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How To Stop Sibling Rivalry From Ruining Your Family Gatherings

How To Stop Sibling Rivalry From Ruining Your Family Gatherings

Think sibling rivalry ends at childhood? Think again! Adult sibling rivalry is a very common occurrence. In fact, one study found that 70% of mothers felt closer to one of their adult children over the others. Furthermore, only 15% of adult offspring thought that they received equal treatment from their parents.

Parental favouritism can cause more than just arguments at family get-togethers, it actually creates an adverse effect on the mental health of all of the children, not just the ones who feel less favoured in the eyes of their parents.

For example, favoured children can feel stress from the high expectations set by parents. For those who feel less favoured carry their pain through childhood into new relationships in adulthood. What’s more, the favouritism can ruin the bond between siblings. Instead of using your family as a valuable support mechanism, they can drain you.

What causes sibling favouritism?

It is normal for siblings to see signs of favouritism. For example, geographical proximity may make parents and siblings closer; perhaps shared personality features make a parent-child bond stronger or similar world views can draw families together.

Sibling favouritism can vary throughout adulthood. In fact, studies find that parents are more ambivalent to their children who are less educated, unmarried or share fewer values. This is sadly human nature, and there is little you can do to change the balance. However, don’t worry if it stings. As children, we believed our parents would love us unconditionally; with this, they seem greater than human. When you realise that perhaps this love isn’t so unconditional, it can really hurt.

The hurt you may feel from sibling favouritism can often appear through a fierce sibling rivalry. You may find that you’re sick of your brother’s constant bragging, your mother’s gushing praise of your sister or the fact that your family always take the side of others in an argument. If you’re sick of the stress, don’t worry; there are ways to manage sibling rivalry as a mature, confident adult. It is time to rise above it.

How to manage a sibling rivalry

You can’t choose your family

We expect our family to be our support network. However, they are not your only network. Look elsewhere to find the support, acceptance and approval you crave through friends. Don’t feel that you need to invest your energy in your family if they are unable to give support. Instead, you’ll feel much more rewarded by finding a support network who share the same values as you and accept you as you are.

It is not a punishment

While it can feel deeply personal, most parents are not even aware they are expressing favouritism. They are not doing it as a punishment, and they probably do not feel that they love one child more than another. Instead, there could be countless reasons why they feel closer or choose to express their feelings differently between children.

Don’t play the blame game

Sibling favouritism can manifest as a sibling rivalry. However, it isn’t actually the sibling’s fault. Yes, they may go out of their way to be the favourite. But, this is because they’re desperately seeking love and approval for one reason or another. This is their problem, not yours. If you can, accept the relationship you have with your parents is different and try to keep your relationship with your siblings as separate from this as possible.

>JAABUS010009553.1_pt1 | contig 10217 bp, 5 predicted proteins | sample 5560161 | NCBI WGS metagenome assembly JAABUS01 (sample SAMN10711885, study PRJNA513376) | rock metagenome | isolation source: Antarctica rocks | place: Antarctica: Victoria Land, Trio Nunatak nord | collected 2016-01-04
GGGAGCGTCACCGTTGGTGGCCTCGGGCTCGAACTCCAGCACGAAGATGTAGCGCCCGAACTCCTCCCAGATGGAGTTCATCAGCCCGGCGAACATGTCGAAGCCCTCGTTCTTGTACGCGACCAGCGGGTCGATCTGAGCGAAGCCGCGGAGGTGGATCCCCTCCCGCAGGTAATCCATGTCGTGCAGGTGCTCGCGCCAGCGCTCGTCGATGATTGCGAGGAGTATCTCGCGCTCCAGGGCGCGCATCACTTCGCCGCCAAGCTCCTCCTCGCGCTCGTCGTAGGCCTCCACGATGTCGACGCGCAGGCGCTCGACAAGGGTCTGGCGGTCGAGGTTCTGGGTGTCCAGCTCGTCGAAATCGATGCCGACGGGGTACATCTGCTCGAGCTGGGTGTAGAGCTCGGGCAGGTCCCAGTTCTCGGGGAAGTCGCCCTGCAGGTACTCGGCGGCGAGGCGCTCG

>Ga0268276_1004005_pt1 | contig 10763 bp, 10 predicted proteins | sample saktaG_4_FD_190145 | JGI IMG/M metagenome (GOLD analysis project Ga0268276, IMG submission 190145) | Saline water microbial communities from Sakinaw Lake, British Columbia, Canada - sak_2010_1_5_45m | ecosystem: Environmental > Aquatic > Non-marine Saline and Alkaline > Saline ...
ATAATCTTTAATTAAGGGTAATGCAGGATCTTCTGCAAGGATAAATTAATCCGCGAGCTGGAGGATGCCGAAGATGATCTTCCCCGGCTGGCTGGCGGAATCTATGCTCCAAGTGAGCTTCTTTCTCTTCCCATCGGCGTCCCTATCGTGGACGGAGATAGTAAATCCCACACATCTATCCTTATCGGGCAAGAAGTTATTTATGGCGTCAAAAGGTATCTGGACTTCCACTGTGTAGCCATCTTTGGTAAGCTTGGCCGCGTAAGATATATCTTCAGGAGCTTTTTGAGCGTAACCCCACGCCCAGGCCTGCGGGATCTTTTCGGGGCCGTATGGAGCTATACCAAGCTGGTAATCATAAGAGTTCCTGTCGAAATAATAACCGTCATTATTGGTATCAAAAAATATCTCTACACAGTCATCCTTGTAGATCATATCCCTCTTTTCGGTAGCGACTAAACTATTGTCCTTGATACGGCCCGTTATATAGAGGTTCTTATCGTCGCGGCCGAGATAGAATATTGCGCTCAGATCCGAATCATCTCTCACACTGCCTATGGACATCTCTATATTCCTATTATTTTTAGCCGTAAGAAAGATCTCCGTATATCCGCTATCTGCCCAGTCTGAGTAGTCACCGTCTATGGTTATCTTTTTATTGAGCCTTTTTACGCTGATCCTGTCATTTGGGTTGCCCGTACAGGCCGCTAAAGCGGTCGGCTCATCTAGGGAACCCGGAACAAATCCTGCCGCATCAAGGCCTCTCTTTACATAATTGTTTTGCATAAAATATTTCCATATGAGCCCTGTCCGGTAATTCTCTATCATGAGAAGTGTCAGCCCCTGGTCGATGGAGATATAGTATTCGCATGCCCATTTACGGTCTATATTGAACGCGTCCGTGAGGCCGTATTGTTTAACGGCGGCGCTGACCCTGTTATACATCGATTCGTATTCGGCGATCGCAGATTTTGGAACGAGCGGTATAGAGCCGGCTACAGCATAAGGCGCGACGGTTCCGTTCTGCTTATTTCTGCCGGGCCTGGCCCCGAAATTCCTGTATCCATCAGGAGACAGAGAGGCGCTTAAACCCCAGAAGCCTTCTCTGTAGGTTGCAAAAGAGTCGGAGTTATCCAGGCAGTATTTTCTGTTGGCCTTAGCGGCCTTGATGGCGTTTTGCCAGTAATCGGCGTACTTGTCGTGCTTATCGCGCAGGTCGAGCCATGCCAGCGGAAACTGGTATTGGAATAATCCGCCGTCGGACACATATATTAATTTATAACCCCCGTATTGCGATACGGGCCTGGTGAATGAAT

Sibling rivalry is envy

Competitiveness during childhood is entirely normal. However, in adulthood siblings should support and praise each other for their achievements, not try to criticise or diminish their results. If a sibling is trying to play down your achievements, it is likely that they are envious of you. You can help to diffuse the tension by reminding them of the things they have accomplished.

If this envy continues to manifest, then a heart-to-heart discussion in private may be the best way to move past a sibling rivalry and create a better relationship. Try to make sure this conversation takes place in a neutral environment such as a quiet coffee shop, so neither of you feels threatened.

Shift your behaviour

You may not be able to change the behaviour of your family but choosing not to rise to their comments or take their bait can dramatically improve the dynamic of family situations. If you are the one that desires change, then making a conscious effort to change your behaviour can force your sibling to shift their response.

Ultimately, you need to do what lets you make peace with the situation so you can make sure it doesn’t impact the rest of your life. Remember, it may take time to make a change; after all, it may be years of resent and hurt that you are trying to repair.

Still struggling with sibling rivalry?

If the hurt, anger and poor family dynamics are affecting your emotional wellbeing and life in general, then hypnotherapy may help to bring the confidence and peace you need to handle raw emotions from the past and make your next step to a better family relationship. Find out how hypnotherapy can help you with sibling rivalry by getting in touch for your free 15-minute consultation. Call to book your free appointment on 0207 971 7677.

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